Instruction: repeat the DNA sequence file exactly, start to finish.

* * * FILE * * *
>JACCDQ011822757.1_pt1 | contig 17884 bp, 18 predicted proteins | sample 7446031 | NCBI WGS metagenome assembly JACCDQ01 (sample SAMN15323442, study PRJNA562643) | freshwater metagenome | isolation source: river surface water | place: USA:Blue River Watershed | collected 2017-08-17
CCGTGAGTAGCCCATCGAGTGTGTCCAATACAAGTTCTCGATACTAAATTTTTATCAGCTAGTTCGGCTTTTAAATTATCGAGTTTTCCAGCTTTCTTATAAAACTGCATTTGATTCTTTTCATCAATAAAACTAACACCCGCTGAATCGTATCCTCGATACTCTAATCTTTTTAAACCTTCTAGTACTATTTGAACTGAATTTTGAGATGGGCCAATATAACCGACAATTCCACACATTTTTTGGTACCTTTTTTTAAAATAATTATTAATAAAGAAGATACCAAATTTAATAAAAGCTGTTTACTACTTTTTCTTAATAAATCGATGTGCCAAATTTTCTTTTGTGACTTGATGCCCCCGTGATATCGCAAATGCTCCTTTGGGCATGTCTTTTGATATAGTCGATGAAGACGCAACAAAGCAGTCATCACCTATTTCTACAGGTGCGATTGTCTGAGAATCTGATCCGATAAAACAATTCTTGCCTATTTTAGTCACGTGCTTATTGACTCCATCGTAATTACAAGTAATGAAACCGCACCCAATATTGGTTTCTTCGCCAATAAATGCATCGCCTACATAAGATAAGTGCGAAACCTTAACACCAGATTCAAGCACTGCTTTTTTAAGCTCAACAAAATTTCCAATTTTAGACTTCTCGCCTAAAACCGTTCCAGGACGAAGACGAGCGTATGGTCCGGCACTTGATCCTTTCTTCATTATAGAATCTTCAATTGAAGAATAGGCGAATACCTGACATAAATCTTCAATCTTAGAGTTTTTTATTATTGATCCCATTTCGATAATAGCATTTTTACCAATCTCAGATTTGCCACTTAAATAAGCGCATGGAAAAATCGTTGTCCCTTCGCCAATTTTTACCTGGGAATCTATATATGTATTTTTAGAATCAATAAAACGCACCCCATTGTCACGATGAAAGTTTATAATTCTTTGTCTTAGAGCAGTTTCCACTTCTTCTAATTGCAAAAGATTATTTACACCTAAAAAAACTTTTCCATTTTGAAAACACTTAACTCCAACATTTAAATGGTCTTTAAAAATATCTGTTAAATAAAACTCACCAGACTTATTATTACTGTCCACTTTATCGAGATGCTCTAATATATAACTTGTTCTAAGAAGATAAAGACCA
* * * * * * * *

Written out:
>JACCDQ011822757.1_pt1 | contig 17884 bp, 18 predicted proteins | sample 7446031 | NCBI WGS metagenome assembly JACCDQ01 (sample SAMN15323442, study PRJNA562643) | freshwater metagenome | isolation source: river surface water | place: USA:Blue River Watershed | collected 2017-08-17
CCGTGAGTAGCCCATCGAGTGTGTCCAATACAAGTTCTCGATACTAAATTTTTATCAGCTAGTTCGGCTTTTAAATTATCGAGTTTTCCAGCTTTCTTATAAAACTGCATTTGATTCTTTTCATCAATAAAACTAACACCCGCTGAATCGTATCCTCGATACTCTAATCTTTTTAAACCTTCTAGTACTATTTGAACTGAATTTTGAGATGGGCCAATATAACCGACAATTCCACACATTTTTTGGTACCTTTTTTTAAAATAATTATTAATAAAGAAGATACCAAATTTAATAAAAGCTGTTTACTACTTTTTCTTAATAAATCGATGTGCCAAATTTTCTTTTGTGACTTGATGCCCCCGTGATATCGCAAATGCTCCTTTGGGCATGTCTTTTGATATAGTCGATGAAGACGCAACAAAGCAGTCATCACCTATTTCTACAGGTGCGATTGTCTGAGAATCTGATCCGATAAAACAATTCTTGCCTATTTTAGTCACGTGCTTATTGACTCCATCGTAATTACAAGTAATGAAACCGCACCCAATATTGGTTTCTTCGCCAATAAATGCATCGCCTACATAAGATAAGTGCGAAACCTTAACACCAGATTCAAGCACTGCTTTTTTAAGCTCAACAAAATTTCCAATTTTAGACTTCTCGCCTAAAACCGTTCCAGGACGAAGACGAGCGTATGGTCCGGCACTTGATCCTTTCTTCATTATAGAATCTTCAATTGAAGAATAGGCGAATACCTGACATAAATCTTCAATCTTAGAGTTTTTTATTATTGATCCCATTTCGATAATAGCATTTTTACCAATCTCAGATTTGCCACTTAAATAAGCGCATGGAAAAATCGTTGTCCCTTCGCCAATTTTTACCTGGGAATCTATATATGTATTTTTAGAATCAATAAAACGCACCCCATTGTCACGATGAAAGTTTATAATTCTTTGTCTTAGAGCAGTTTCCACTTCTTCTAATTGCAAAAGATTATTTACACCTAAAAAAACTTTTCCATTTTGAAAACACTTAACTCCAACATTTAAATGGTCTTTAAAAATATCTGTTAAATAAAACTCACCAGACTTATTATTACTGTCCACTTTATCGAGATGCTCTAATATATAACTTGTTCTAAGAAGATAAAGACCA